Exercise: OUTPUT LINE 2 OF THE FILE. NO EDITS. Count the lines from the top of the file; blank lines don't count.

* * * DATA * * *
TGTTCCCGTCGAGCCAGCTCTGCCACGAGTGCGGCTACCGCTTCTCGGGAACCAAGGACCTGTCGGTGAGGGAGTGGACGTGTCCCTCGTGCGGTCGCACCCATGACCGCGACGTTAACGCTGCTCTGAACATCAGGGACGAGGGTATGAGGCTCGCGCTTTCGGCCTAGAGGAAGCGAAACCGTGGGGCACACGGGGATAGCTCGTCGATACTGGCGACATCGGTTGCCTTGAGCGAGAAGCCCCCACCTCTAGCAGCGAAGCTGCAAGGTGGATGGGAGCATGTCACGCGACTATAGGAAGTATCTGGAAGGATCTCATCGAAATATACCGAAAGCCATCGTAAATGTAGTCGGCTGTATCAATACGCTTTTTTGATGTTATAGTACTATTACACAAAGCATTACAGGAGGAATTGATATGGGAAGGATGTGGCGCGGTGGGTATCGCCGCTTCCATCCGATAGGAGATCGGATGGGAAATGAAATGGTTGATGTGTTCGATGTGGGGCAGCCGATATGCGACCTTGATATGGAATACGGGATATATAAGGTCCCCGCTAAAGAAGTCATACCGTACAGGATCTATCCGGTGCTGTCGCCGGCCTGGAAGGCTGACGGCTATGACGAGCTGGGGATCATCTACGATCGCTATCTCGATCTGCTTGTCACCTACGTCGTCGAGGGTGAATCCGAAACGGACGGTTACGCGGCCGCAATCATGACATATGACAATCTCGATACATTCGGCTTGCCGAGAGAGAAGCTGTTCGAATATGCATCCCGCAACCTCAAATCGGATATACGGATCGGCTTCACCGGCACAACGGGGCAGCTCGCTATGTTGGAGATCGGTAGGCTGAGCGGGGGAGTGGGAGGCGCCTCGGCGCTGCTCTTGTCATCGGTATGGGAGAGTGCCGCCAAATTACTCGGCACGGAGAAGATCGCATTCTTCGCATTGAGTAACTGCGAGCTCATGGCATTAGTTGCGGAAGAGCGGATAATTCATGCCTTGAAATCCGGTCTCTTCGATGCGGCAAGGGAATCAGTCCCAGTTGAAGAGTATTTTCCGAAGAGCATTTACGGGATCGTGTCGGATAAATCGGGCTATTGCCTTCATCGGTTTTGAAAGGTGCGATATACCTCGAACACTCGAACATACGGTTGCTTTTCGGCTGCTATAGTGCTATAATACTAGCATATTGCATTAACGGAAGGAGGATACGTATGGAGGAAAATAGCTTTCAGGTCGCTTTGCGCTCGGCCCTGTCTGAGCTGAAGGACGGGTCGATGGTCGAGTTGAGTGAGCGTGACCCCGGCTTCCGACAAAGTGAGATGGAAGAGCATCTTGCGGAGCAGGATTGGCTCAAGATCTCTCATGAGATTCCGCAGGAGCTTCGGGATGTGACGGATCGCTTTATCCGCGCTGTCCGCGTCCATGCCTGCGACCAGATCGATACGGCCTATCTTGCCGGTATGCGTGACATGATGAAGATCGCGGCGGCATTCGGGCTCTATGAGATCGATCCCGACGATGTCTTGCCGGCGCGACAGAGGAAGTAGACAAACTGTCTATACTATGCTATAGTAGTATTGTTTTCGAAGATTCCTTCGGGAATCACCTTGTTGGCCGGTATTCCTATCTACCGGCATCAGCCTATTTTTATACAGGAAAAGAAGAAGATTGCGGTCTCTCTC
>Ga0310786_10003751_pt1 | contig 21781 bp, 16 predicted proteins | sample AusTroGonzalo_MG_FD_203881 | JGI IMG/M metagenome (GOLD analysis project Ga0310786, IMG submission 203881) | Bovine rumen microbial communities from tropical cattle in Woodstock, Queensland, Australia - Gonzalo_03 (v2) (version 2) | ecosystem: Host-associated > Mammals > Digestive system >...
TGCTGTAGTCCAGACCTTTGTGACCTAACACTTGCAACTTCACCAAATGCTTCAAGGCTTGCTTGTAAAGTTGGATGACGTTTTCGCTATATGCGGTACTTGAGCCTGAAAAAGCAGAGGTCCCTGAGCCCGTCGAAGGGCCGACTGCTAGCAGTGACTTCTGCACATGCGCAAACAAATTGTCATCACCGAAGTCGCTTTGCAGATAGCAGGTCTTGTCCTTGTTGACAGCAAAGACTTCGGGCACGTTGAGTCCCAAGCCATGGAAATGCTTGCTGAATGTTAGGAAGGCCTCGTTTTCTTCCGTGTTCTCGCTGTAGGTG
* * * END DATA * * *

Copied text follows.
>Ga0310786_10003751_pt1 | contig 21781 bp, 16 predicted proteins | sample AusTroGonzalo_MG_FD_203881 | JGI IMG/M metagenome (GOLD analysis project Ga0310786, IMG submission 203881) | Bovine rumen microbial communities from tropical cattle in Woodstock, Queensland, Australia - Gonzalo_03 (v2) (version 2) | ecosystem: Host-associated > Mammals > Digestive system >...